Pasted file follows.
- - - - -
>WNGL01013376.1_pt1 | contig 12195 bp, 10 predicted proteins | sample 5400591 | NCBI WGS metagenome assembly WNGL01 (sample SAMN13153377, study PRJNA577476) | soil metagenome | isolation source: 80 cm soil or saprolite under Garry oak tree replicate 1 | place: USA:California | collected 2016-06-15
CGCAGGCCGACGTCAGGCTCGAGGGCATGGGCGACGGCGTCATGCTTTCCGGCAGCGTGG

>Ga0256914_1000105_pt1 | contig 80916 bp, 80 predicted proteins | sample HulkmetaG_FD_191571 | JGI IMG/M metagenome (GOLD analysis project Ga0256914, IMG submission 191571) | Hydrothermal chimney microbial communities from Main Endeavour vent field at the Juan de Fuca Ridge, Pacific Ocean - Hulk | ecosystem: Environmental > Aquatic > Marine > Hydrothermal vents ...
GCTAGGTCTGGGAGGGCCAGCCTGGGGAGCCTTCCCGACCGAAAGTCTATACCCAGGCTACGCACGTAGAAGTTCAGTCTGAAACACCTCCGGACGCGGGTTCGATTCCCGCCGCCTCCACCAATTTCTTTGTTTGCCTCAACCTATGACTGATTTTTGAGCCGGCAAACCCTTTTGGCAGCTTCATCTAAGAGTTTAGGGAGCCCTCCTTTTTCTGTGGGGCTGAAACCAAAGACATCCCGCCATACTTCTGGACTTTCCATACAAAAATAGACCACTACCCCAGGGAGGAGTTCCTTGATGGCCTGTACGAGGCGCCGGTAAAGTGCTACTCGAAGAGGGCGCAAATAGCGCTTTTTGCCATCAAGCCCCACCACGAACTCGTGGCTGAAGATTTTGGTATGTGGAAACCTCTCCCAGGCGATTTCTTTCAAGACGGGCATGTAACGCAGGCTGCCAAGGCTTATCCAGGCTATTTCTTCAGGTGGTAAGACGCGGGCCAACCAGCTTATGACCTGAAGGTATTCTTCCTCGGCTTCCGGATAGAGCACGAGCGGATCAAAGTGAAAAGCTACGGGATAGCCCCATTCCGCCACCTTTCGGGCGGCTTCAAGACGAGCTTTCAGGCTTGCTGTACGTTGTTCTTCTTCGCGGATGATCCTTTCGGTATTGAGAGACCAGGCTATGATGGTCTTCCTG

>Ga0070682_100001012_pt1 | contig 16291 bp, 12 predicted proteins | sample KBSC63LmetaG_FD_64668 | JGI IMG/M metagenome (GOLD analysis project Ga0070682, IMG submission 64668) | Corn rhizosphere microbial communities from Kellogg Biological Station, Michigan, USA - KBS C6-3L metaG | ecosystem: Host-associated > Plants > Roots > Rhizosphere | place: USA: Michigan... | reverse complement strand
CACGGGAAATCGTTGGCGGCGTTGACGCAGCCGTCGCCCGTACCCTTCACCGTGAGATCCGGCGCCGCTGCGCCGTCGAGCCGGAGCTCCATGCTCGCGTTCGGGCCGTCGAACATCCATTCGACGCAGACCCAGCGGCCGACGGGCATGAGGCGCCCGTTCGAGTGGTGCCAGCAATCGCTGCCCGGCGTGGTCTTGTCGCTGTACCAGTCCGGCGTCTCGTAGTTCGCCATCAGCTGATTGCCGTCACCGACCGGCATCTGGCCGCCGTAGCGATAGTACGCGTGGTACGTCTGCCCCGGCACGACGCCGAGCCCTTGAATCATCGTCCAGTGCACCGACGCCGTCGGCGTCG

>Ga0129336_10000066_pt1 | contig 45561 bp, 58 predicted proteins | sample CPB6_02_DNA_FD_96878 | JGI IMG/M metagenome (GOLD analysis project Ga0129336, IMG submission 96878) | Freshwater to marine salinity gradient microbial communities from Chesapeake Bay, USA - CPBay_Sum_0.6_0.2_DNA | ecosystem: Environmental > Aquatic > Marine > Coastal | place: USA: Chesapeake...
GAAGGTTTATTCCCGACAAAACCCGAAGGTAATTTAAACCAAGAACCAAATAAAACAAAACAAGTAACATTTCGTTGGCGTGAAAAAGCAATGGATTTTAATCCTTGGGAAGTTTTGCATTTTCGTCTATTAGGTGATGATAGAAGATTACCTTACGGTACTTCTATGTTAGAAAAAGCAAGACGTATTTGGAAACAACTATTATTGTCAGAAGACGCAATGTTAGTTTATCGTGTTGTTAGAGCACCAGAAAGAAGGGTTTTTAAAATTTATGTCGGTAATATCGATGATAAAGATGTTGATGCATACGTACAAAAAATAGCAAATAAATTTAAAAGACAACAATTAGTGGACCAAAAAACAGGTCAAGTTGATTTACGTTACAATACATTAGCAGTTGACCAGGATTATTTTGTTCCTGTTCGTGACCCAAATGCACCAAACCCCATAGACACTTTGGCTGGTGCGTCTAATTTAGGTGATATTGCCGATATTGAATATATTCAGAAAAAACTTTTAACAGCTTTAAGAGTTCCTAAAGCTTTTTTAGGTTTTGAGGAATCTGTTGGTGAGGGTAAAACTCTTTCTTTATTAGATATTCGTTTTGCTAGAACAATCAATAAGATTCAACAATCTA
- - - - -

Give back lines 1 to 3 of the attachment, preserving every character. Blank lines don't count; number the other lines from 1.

>WNGL01013376.1_pt1 | contig 12195 bp, 10 predicted proteins | sample 5400591 | NCBI WGS metagenome assembly WNGL01 (sample SAMN13153377, study PRJNA577476) | soil metagenome | isolation source: 80 cm soil or saprolite under Garry oak tree replicate 1 | place: USA:California | collected 2016-06-15
CGCAGGCCGACGTCAGGCTCGAGGGCATGGGCGACGGCGTCATGCTTTCCGGCAGCGTGG

>Ga0256914_1000105_pt1 | contig 80916 bp, 80 predicted proteins | sample HulkmetaG_FD_191571 | JGI IMG/M metagenome (GOLD analysis project Ga0256914, IMG submission 191571) | Hydrothermal chimney microbial communities from Main Endeavour vent field at the Juan de Fuca Ridge, Pacific Ocean - Hulk | ecosystem: Environmental > Aquatic > Marine > Hydrothermal vents ...